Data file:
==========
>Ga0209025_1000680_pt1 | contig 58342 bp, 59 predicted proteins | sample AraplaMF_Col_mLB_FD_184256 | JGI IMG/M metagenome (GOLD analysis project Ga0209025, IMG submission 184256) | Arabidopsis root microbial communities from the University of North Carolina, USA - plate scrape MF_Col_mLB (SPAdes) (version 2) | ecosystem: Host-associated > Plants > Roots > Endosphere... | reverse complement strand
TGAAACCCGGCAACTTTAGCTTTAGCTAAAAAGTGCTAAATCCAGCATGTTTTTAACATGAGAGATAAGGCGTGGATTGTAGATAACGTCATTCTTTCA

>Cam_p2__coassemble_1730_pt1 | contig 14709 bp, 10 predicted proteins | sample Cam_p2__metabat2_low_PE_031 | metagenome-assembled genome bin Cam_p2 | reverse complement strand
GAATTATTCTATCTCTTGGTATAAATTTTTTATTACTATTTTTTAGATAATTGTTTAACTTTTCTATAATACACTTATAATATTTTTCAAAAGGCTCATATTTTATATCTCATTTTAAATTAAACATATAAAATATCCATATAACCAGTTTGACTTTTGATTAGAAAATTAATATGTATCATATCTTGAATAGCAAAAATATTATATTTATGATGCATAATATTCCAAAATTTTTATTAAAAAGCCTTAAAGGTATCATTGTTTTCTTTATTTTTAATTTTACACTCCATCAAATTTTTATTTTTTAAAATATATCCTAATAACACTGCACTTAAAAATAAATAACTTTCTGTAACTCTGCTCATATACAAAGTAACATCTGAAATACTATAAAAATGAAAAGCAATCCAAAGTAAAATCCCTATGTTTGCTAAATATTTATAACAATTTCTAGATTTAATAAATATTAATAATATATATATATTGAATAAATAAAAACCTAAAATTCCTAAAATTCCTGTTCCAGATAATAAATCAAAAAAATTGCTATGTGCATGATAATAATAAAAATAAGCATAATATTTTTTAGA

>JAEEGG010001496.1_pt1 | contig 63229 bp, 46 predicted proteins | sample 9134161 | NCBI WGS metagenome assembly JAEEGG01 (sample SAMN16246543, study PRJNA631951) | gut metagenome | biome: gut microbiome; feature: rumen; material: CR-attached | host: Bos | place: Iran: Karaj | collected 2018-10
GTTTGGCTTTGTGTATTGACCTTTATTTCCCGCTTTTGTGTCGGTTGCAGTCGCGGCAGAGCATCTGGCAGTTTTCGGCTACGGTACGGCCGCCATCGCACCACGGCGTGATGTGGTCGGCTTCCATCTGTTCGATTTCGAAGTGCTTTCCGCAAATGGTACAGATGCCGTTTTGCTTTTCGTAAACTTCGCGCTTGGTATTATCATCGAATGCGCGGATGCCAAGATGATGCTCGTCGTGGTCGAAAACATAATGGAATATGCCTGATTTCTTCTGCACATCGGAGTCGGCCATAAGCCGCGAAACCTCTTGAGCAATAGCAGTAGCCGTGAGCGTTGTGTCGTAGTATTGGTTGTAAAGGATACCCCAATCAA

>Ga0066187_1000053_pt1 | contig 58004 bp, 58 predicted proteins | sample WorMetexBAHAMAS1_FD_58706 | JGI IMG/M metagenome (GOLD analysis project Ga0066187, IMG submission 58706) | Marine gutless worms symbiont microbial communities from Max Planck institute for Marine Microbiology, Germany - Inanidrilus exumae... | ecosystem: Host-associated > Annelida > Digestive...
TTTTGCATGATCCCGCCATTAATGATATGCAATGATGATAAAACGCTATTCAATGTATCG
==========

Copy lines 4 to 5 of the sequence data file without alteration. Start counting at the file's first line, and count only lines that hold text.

GAATTATTCTATCTCTTGGTATAAATTTTTTATTACTATTTTTTAGATAATTGTTTAACTTTTCTATAATACACTTATAATATTTTTCAAAAGGCTCATATTTTATATCTCATTTTAAATTAAACATATAAAATATCCATATAACCAGTTTGACTTTTGATTAGAAAATTAATATGTATCATATCTTGAATAGCAAAAATATTATATTTATGATGCATAATATTCCAAAATTTTTATTAAAAAGCCTTAAAGGTATCATTGTTTTCTTTATTTTTAATTTTACACTCCATCAAATTTTTATTTTTTAAAATATATCCTAATAACACTGCACTTAAAAATAAATAACTTTCTGTAACTCTGCTCATATACAAAGTAACATCTGAAATACTATAAAAATGAAAAGCAATCCAAAGTAAAATCCCTATGTTTGCTAAATATTTATAACAATTTCTAGATTTAATAAATATTAATAATATATATATATTGAATAAATAAAAACCTAAAATTCCTAAAATTCCTGTTCCAGATAATAAATCAAAAAAATTGCTATGTGCATGATAATAATAAAAATAAGCATAATATTTTTTAGA

>JAEEGG010001496.1_pt1 | contig 63229 bp, 46 predicted proteins | sample 9134161 | NCBI WGS metagenome assembly JAEEGG01 (sample SAMN16246543, study PRJNA631951) | gut metagenome | biome: gut microbiome; feature: rumen; material: CR-attached | host: Bos | place: Iran: Karaj | collected 2018-10